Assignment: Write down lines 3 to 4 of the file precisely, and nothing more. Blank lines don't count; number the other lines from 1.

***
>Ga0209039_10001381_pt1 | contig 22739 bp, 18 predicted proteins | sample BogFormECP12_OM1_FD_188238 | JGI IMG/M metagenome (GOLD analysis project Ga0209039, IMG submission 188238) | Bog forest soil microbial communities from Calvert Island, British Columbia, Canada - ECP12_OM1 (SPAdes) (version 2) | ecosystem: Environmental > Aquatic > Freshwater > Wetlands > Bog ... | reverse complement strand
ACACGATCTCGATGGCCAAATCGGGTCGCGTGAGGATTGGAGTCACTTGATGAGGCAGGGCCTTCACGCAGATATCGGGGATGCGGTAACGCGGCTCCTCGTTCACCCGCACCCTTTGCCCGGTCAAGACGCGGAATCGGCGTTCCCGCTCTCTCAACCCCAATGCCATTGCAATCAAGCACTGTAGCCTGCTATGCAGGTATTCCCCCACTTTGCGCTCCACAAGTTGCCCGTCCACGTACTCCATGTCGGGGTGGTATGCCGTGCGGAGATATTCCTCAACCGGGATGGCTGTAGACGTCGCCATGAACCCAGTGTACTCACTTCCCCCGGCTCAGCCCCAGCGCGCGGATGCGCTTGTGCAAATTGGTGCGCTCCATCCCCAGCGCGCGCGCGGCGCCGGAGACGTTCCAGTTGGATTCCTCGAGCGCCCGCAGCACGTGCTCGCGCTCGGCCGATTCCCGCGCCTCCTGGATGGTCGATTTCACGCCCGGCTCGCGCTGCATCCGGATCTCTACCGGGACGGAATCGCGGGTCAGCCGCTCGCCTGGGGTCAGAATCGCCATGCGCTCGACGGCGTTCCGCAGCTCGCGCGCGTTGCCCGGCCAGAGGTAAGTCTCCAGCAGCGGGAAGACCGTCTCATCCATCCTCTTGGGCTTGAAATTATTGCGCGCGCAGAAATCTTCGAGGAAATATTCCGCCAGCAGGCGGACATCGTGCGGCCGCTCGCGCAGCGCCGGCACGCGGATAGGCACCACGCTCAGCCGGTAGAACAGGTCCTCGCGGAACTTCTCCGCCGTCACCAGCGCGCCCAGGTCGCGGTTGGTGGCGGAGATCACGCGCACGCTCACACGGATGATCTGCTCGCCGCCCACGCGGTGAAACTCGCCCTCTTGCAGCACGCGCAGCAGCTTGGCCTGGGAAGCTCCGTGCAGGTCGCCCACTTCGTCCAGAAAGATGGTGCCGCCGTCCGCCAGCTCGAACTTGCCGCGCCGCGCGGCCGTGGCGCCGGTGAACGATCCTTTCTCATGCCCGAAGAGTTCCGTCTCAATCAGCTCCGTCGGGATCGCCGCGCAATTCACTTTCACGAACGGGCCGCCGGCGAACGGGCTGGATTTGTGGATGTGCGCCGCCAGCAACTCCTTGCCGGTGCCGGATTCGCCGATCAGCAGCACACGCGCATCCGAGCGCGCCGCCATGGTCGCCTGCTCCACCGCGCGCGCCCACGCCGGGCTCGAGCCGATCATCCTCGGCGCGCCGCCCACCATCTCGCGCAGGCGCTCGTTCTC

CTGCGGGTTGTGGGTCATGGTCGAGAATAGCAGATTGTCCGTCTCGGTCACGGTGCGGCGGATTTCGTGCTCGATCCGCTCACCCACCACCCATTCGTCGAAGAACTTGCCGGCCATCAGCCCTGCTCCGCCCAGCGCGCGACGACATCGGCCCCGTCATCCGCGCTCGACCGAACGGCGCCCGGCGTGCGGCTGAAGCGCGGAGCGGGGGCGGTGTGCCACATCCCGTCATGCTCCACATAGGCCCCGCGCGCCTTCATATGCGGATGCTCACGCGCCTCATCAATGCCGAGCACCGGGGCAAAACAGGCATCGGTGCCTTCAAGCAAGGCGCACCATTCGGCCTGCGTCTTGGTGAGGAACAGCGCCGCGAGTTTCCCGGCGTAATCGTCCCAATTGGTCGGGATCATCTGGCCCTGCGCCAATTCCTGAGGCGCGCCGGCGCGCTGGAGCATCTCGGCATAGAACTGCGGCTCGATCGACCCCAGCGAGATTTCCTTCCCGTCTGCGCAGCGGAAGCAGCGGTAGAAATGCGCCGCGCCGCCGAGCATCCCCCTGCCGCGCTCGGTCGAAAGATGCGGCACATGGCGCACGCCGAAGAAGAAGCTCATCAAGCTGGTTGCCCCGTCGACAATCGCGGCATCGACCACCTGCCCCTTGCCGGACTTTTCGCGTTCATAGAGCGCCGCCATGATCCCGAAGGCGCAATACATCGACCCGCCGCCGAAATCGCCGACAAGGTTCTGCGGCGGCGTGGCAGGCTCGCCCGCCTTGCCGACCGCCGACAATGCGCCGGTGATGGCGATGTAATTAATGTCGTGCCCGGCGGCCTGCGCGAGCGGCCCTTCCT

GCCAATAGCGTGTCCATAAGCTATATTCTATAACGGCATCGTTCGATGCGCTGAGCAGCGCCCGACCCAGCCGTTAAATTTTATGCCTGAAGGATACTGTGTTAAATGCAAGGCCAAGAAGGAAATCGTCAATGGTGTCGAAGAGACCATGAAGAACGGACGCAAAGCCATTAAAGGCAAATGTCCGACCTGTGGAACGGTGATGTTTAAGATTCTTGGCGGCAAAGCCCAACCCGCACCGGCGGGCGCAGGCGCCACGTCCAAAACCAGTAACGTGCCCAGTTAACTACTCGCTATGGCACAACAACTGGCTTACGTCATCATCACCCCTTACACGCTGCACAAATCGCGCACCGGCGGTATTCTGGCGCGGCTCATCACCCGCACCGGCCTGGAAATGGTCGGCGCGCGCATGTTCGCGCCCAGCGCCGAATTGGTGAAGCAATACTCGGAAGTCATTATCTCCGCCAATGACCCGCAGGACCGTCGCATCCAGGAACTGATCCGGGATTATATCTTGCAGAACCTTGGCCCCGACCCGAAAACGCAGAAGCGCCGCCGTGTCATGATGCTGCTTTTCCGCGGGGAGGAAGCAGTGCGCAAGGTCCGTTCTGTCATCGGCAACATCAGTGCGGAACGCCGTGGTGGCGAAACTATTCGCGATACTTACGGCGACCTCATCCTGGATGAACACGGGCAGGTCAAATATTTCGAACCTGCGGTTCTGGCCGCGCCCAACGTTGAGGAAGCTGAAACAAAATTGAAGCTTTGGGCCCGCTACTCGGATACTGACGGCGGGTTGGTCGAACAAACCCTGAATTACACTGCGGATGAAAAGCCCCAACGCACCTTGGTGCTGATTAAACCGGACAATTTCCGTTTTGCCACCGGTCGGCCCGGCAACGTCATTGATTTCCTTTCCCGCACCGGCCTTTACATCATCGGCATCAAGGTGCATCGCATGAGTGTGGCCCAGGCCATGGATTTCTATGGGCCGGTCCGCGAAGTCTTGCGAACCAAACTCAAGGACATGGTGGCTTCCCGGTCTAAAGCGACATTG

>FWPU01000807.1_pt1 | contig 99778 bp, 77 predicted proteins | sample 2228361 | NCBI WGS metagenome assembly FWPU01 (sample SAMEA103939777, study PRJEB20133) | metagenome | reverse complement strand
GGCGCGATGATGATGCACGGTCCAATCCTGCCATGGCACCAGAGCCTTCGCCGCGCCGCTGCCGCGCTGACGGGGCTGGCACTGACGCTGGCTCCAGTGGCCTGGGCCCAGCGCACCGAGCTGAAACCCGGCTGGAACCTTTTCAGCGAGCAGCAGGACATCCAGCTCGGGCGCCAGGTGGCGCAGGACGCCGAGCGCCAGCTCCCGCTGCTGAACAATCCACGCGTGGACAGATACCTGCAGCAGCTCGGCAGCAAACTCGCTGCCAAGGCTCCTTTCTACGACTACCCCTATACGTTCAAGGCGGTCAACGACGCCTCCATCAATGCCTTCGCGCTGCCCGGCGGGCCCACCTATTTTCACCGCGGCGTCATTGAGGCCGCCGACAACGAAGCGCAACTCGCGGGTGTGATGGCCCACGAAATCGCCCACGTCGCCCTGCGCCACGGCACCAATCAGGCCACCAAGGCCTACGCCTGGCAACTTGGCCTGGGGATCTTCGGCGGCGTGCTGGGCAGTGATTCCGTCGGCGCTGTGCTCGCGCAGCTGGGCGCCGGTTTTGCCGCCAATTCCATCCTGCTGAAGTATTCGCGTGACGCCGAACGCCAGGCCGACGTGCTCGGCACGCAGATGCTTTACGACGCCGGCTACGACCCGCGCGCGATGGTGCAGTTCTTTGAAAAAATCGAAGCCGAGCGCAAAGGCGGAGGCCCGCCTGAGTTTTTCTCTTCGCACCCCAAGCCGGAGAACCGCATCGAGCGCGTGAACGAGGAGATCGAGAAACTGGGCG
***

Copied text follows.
CTGCGGGTTGTGGGTCATGGTCGAGAATAGCAGATTGTCCGTCTCGGTCACGGTGCGGCGGATTTCGTGCTCGATCCGCTCACCCACCACCCATTCGTCGAAGAACTTGCCGGCCATCAGCCCTGCTCCGCCCAGCGCGCGACGACATCGGCCCCGTCATCCGCGCTCGACCGAACGGCGCCCGGCGTGCGGCTGAAGCGCGGAGCGGGGGCGGTGTGCCACATCCCGTCATGCTCCACATAGGCCCCGCGCGCCTTCATATGCGGATGCTCACGCGCCTCATCAATGCCGAGCACCGGGGCAAAACAGGCATCGGTGCCTTCAAGCAAGGCGCACCATTCGGCCTGCGTCTTGGTGAGGAACAGCGCCGCGAGTTTCCCGGCGTAATCGTCCCAATTGGTCGGGATCATCTGGCCCTGCGCCAATTCCTGAGGCGCGCCGGCGCGCTGGAGCATCTCGGCATAGAACTGCGGCTCGATCGACCCCAGCGAGATTTCCTTCCCGTCTGCGCAGCGGAAGCAGCGGTAGAAATGCGCCGCGCCGCCGAGCATCCCCCTGCCGCGCTCGGTCGAAAGATGCGGCACATGGCGCACGCCGAAGAAGAAGCTCATCAAGCTGGTTGCCCCGTCGACAATCGCGGCATCGACCACCTGCCCCTTGCCGGACTTTTCGCGTTCATAGAGCGCCGCCATGATCCCGAAGGCGCAATACATCGACCCGCCGCCGAAATCGCCGACAAGGTTCTGCGGCGGCGTGGCAGGCTCGCCCGCCTTGCCGACCGCCGACAATGCGCCGGTGATGGCGATGTAATTAATGTCGTGCCCGGCGGCCTGCGCGAGCGGCCCTTCCT

GCCAATAGCGTGTCCATAAGCTATATTCTATAACGGCATCGTTCGATGCGCTGAGCAGCGCCCGACCCAGCCGTTAAATTTTATGCCTGAAGGATACTGTGTTAAATGCAAGGCCAAGAAGGAAATCGTCAATGGTGTCGAAGAGACCATGAAGAACGGACGCAAAGCCATTAAAGGCAAATGTCCGACCTGTGGAACGGTGATGTTTAAGATTCTTGGCGGCAAAGCCCAACCCGCACCGGCGGGCGCAGGCGCCACGTCCAAAACCAGTAACGTGCCCAGTTAACTACTCGCTATGGCACAACAACTGGCTTACGTCATCATCACCCCTTACACGCTGCACAAATCGCGCACCGGCGGTATTCTGGCGCGGCTCATCACCCGCACCGGCCTGGAAATGGTCGGCGCGCGCATGTTCGCGCCCAGCGCCGAATTGGTGAAGCAATACTCGGAAGTCATTATCTCCGCCAATGACCCGCAGGACCGTCGCATCCAGGAACTGATCCGGGATTATATCTTGCAGAACCTTGGCCCCGACCCGAAAACGCAGAAGCGCCGCCGTGTCATGATGCTGCTTTTCCGCGGGGAGGAAGCAGTGCGCAAGGTCCGTTCTGTCATCGGCAACATCAGTGCGGAACGCCGTGGTGGCGAAACTATTCGCGATACTTACGGCGACCTCATCCTGGATGAACACGGGCAGGTCAAATATTTCGAACCTGCGGTTCTGGCCGCGCCCAACGTTGAGGAAGCTGAAACAAAATTGAAGCTTTGGGCCCGCTACTCGGATACTGACGGCGGGTTGGTCGAACAAACCCTGAATTACACTGCGGATGAAAAGCCCCAACGCACCTTGGTGCTGATTAAACCGGACAATTTCCGTTTTGCCACCGGTCGGCCCGGCAACGTCATTGATTTCCTTTCCCGCACCGGCCTTTACATCATCGGCATCAAGGTGCATCGCATGAGTGTGGCCCAGGCCATGGATTTCTATGGGCCGGTCCGCGAAGTCTTGCGAACCAAACTCAAGGACATGGTGGCTTCCCGGTCTAAAGCGACATTG